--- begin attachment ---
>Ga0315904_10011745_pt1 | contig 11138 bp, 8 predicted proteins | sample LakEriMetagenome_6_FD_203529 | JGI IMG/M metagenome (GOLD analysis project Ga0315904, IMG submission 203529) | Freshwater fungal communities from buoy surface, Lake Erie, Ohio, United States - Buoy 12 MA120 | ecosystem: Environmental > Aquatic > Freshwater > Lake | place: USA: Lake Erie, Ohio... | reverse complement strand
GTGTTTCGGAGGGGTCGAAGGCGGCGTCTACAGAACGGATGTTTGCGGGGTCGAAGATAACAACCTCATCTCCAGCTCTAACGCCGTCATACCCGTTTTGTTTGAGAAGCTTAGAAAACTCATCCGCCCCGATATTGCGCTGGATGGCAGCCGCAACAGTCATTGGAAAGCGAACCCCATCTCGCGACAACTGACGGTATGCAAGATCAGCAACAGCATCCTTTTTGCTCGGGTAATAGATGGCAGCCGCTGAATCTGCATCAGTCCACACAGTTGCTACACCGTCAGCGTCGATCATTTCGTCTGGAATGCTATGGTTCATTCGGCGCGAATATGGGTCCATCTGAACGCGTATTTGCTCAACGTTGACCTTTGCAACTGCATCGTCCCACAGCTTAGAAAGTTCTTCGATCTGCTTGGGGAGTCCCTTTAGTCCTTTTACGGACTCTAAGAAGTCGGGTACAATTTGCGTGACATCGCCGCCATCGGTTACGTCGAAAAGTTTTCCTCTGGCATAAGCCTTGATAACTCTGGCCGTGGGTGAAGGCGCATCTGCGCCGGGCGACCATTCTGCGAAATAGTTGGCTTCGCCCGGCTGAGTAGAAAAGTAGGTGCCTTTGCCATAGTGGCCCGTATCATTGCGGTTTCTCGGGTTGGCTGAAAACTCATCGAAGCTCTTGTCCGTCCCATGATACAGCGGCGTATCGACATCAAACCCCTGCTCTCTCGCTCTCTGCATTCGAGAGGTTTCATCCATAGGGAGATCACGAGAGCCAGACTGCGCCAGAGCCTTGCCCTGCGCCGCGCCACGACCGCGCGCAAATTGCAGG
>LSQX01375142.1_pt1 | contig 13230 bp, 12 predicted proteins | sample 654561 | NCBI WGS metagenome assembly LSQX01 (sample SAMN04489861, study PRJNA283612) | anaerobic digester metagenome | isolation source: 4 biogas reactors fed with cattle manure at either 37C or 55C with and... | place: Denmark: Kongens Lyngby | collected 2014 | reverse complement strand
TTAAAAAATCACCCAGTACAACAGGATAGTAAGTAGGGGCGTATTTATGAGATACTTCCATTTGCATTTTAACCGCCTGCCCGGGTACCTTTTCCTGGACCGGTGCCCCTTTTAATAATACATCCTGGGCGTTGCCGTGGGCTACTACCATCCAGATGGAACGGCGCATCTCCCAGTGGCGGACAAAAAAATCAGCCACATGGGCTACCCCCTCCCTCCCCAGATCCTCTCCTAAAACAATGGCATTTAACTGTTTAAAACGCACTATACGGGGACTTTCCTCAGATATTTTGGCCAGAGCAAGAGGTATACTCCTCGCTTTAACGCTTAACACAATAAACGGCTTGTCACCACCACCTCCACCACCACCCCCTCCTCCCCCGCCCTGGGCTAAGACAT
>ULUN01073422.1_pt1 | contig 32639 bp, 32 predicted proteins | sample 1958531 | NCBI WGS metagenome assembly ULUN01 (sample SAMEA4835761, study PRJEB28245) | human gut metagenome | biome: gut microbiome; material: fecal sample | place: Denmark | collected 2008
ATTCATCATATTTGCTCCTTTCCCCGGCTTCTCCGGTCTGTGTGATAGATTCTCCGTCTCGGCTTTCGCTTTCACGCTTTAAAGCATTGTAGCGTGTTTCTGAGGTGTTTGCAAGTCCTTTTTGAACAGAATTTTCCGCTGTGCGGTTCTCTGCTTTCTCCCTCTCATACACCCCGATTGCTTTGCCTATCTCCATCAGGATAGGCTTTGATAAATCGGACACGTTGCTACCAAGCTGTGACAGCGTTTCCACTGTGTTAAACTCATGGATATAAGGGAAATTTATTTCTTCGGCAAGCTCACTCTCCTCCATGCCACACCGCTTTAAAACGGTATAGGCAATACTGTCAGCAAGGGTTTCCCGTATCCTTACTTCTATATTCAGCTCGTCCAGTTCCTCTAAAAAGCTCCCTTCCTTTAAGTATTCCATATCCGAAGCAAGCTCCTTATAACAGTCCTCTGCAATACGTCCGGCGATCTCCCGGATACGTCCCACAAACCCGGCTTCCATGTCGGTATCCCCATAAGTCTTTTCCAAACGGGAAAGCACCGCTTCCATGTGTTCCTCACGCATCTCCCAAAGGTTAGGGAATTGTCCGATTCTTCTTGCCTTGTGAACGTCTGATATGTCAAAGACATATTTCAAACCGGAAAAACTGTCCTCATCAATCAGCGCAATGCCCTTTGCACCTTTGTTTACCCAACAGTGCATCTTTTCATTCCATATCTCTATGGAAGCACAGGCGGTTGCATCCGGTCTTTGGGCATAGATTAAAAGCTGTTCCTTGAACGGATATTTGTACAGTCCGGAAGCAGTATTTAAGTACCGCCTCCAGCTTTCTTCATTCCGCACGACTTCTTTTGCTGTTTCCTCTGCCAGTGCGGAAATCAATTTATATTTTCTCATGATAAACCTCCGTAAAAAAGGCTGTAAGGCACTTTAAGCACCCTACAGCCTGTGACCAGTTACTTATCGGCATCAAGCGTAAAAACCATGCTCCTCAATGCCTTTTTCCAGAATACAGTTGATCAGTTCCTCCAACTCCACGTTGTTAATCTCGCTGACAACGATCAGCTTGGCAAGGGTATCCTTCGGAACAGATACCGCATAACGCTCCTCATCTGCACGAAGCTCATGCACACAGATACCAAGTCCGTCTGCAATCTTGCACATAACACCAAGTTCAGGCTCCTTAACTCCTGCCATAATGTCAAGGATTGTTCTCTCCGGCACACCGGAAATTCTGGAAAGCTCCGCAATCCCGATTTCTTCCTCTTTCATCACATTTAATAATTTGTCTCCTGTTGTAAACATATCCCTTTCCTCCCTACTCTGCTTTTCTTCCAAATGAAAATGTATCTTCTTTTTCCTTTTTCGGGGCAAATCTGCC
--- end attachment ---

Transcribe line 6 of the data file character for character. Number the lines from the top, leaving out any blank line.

ATTCATCATATTTGCTCCTTTCCCCGGCTTCTCCGGTCTGTGTGATAGATTCTCCGTCTCGGCTTTCGCTTTCACGCTTTAAAGCATTGTAGCGTGTTTCTGAGGTGTTTGCAAGTCCTTTTTGAACAGAATTTTCCGCTGTGCGGTTCTCTGCTTTCTCCCTCTCATACACCCCGATTGCTTTGCCTATCTCCATCAGGATAGGCTTTGATAAATCGGACACGTTGCTACCAAGCTGTGACAGCGTTTCCACTGTGTTAAACTCATGGATATAAGGGAAATTTATTTCTTCGGCAAGCTCACTCTCCTCCATGCCACACCGCTTTAAAACGGTATAGGCAATACTGTCAGCAAGGGTTTCCCGTATCCTTACTTCTATATTCAGCTCGTCCAGTTCCTCTAAAAAGCTCCCTTCCTTTAAGTATTCCATATCCGAAGCAAGCTCCTTATAACAGTCCTCTGCAATACGTCCGGCGATCTCCCGGATACGTCCCACAAACCCGGCTTCCATGTCGGTATCCCCATAAGTCTTTTCCAAACGGGAAAGCACCGCTTCCATGTGTTCCTCACGCATCTCCCAAAGGTTAGGGAATTGTCCGATTCTTCTTGCCTTGTGAACGTCTGATATGTCAAAGACATATTTCAAACCGGAAAAACTGTCCTCATCAATCAGCGCAATGCCCTTTGCACCTTTGTTTACCCAACAGTGCATCTTTTCATTCCATATCTCTATGGAAGCACAGGCGGTTGCATCCGGTCTTTGGGCATAGATTAAAAGCTGTTCCTTGAACGGATATTTGTACAGTCCGGAAGCAGTATTTAAGTACCGCCTCCAGCTTTCTTCATTCCGCACGACTTCTTTTGCTGTTTCCTCTGCCAGTGCGGAAATCAATTTATATTTTCTCATGATAAACCTCCGTAAAAAAGGCTGTAAGGCACTTTAAGCACCCTACAGCCTGTGACCAGTTACTTATCGGCATCAAGCGTAAAAACCATGCTCCTCAATGCCTTTTTCCAGAATACAGTTGATCAGTTCCTCCAACTCCACGTTGTTAATCTCGCTGACAACGATCAGCTTGGCAAGGGTATCCTTCGGAACAGATACCGCATAACGCTCCTCATCTGCACGAAGCTCATGCACACAGATACCAAGTCCGTCTGCAATCTTGCACATAACACCAAGTTCAGGCTCCTTAACTCCTGCCATAATGTCAAGGATTGTTCTCTCCGGCACACCGGAAATTCTGGAAAGCTCCGCAATCCCGATTTCTTCCTCTTTCATCACATTTAATAATTTGTCTCCTGTTGTAAACATATCCCTTTCCTCCCTACTCTGCTTTTCTTCCAAATGAAAATGTATCTTCTTTTTCCTTTTTCGGGGCAAATCTGCC